Current estimates are that one in five adolescents engage in self-injury. These numbers do not just include young people already identified as needing psychological help. Rather, they reflect ordinary youth from average American high schools and include adolescents of all races, ethnicities and economic classes. Unfortunately, it seems non-suicidal self-injury is a phenomenon on the rise. Therefore, as a parent or elder wise person, it is important to inform yourself about self-injury so you can offer understanding and help if the situation arises.
Superficial to moderate self-injury is the most common type young people engage in. It usually begins in adolescence and refers to acts such as skin scratching, hair pulling and nail biting. However disturbing even a single incident of self-injury may be, especially to a parent, a majority of those who self-harm simply stop doing it within a period of six months or so. For those lucky individuals, it does not become a primary coping mechanism, although the long-term susceptibility of even these casual cutters to other self-destructive behaviors is a matter of concern.
Children’s emotional response systems can be thrown off kilter by a wide range of painful experiences. Confusing and overwhelming feelings experienced as a result of adoption or abandonment, natural disasters, deaths in the family, serious illness or disability, witnessing or being the victim of an accident or violent crime – any of these can result in emotional stress that leads to self-injury. Other societal stressors, such as school bullying, identity struggles, perfectionism and body-image issues, have also been linked to self-injury.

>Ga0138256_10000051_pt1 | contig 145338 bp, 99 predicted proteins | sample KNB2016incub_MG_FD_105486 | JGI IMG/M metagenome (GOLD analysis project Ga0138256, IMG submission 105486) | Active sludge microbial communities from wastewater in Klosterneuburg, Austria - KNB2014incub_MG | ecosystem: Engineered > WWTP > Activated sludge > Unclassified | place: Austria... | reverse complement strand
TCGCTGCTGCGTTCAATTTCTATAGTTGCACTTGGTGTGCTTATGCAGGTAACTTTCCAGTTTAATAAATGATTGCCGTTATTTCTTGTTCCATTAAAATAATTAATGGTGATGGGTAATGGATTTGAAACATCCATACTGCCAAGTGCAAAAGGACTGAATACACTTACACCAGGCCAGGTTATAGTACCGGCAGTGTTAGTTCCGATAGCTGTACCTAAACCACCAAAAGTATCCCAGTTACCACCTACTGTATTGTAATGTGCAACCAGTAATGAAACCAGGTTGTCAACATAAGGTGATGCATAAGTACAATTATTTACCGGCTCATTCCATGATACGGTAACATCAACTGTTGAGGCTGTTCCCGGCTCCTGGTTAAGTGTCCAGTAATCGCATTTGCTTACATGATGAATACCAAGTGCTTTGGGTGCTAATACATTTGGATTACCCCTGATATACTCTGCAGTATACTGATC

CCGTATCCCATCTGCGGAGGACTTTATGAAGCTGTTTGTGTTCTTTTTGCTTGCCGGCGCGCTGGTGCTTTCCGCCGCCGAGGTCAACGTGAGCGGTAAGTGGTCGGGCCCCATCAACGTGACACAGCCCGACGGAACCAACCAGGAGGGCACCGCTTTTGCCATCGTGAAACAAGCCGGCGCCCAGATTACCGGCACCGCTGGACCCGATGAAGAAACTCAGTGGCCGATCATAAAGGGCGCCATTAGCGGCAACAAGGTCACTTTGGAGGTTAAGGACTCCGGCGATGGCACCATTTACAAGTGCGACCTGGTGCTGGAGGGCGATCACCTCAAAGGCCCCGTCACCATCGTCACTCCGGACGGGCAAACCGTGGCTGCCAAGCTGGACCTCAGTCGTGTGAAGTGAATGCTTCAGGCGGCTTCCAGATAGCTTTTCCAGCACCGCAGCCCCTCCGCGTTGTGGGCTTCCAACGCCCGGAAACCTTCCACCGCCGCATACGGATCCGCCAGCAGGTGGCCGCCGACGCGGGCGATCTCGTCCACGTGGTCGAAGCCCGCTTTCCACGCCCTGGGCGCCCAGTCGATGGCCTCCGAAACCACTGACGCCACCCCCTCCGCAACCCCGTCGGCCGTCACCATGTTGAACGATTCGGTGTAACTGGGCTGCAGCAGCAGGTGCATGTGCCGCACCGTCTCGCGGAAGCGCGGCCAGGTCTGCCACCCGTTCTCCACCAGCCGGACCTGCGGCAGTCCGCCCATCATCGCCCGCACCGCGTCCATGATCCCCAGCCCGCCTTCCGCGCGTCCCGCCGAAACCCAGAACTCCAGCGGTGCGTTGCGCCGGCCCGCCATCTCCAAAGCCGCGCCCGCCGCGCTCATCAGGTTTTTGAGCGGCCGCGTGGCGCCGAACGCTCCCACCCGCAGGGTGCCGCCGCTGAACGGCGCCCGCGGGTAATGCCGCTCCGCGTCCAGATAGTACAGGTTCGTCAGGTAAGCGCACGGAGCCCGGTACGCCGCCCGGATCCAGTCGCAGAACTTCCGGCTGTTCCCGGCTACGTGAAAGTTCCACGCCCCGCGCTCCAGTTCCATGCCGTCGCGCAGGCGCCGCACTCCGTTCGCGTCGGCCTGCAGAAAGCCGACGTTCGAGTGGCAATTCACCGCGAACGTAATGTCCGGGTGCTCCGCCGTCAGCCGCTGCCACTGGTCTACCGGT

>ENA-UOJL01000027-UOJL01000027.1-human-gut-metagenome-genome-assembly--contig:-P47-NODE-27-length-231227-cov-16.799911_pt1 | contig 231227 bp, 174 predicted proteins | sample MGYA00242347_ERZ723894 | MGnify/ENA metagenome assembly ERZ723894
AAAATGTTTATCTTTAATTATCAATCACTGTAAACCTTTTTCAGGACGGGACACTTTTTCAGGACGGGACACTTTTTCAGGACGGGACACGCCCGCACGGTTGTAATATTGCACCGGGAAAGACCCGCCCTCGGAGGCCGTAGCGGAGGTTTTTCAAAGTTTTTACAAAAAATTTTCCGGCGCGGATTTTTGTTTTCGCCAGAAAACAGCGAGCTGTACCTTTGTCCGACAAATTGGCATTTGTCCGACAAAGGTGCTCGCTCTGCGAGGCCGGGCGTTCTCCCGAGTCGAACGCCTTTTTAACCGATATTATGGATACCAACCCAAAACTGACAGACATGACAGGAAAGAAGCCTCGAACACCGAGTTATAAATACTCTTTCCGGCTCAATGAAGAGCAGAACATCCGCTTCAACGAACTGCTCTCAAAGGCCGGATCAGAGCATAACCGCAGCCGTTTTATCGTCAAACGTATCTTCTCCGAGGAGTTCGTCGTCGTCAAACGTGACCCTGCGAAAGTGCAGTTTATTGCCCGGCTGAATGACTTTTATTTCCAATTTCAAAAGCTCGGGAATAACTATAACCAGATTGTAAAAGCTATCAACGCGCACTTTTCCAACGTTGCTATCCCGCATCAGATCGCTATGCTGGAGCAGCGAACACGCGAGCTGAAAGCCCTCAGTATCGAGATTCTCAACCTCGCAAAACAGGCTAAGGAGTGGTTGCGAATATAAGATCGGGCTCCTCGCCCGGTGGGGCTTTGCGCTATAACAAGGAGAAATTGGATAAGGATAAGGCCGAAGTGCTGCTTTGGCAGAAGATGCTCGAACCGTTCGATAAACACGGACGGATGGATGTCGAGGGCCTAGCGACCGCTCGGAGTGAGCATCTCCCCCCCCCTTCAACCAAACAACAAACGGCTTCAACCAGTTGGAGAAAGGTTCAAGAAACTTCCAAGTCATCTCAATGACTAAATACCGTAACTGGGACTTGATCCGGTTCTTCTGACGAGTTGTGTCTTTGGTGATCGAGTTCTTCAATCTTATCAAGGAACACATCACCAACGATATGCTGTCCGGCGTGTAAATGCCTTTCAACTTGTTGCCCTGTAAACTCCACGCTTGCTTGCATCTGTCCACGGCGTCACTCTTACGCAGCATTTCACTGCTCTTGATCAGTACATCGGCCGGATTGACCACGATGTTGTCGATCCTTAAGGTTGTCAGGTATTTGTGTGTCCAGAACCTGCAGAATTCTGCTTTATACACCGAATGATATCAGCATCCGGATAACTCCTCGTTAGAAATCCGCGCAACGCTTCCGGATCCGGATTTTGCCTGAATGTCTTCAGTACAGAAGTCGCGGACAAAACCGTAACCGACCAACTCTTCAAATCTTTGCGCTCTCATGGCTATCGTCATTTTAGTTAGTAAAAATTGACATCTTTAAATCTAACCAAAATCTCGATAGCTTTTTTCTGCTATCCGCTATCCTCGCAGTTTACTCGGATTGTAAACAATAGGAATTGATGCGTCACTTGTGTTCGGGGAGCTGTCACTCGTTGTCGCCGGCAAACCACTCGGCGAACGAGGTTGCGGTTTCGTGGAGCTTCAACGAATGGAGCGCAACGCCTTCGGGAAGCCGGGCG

Another profile of self-injurers shows that they were not allowed to have or to express their own feelings – especially anger. Instead, they were forced to carry the feelings of their parents and grew up feeling responsible for their anger, frustration and unhappiness. They were expected to fill their parents’ need for love and gratification rather than their own.
When a child’s feelings and perceptions are actively denied or minimized by her parents, her ability to develop a language of feelings is stunted, and she is left with a mute hopelessness about the possibility of communicating in a way that will help her to get her critical needs met. Emotions become so dammed up that sadness seems annihilating and rage feels murderous. Words take on terrifying proportions because they are both too powerful and seem completely useless.
It’s at that moment when a young person is likely to injure himself. He doesn’t know how to make sense of what happened, cannot put the difficult feelings he experienced into words, doesn’t know how to assert his personal needs or doesn’t feel he is in a safe place to do so. Whatever it was, instead of discharging his pent-up emotions and unexpressed thoughts verbally, he does it physically by hurting himself.
It is important to note that the type of controlled self-injury being discussed here is very different from suicide attempts. Rather than the desire to end it all, it is actually a strangely effective coping mechanism that releases some of the overwhelming feelings of tension and anxiety the teen might be feeling. Self-injury grounds and reintegrates him. It enables him to break out of what can be numbing states of dissociation in which he feels he is slipping into nothingness.
Though the tendency may pass, most young people who harm themselves need help to learn other ways to communicate the distress they are experiencing. Fortunately, if they would like help, a lot of knowledge and information is available through self-help books and the internet. There are also well-trained psychiatrists, psychologists and counselors available if more hands-on help is needed. Whatever help the young person decides they will need to stop injuring themselves, your understanding and support will be essential. Being informed and open to listening will be your first steps.
A good book to read about self-injury is “A Bright Red Scream” by Marilee Strong.
Reach Shanti at (575) 779-4627 or firstname.lastname@example.org.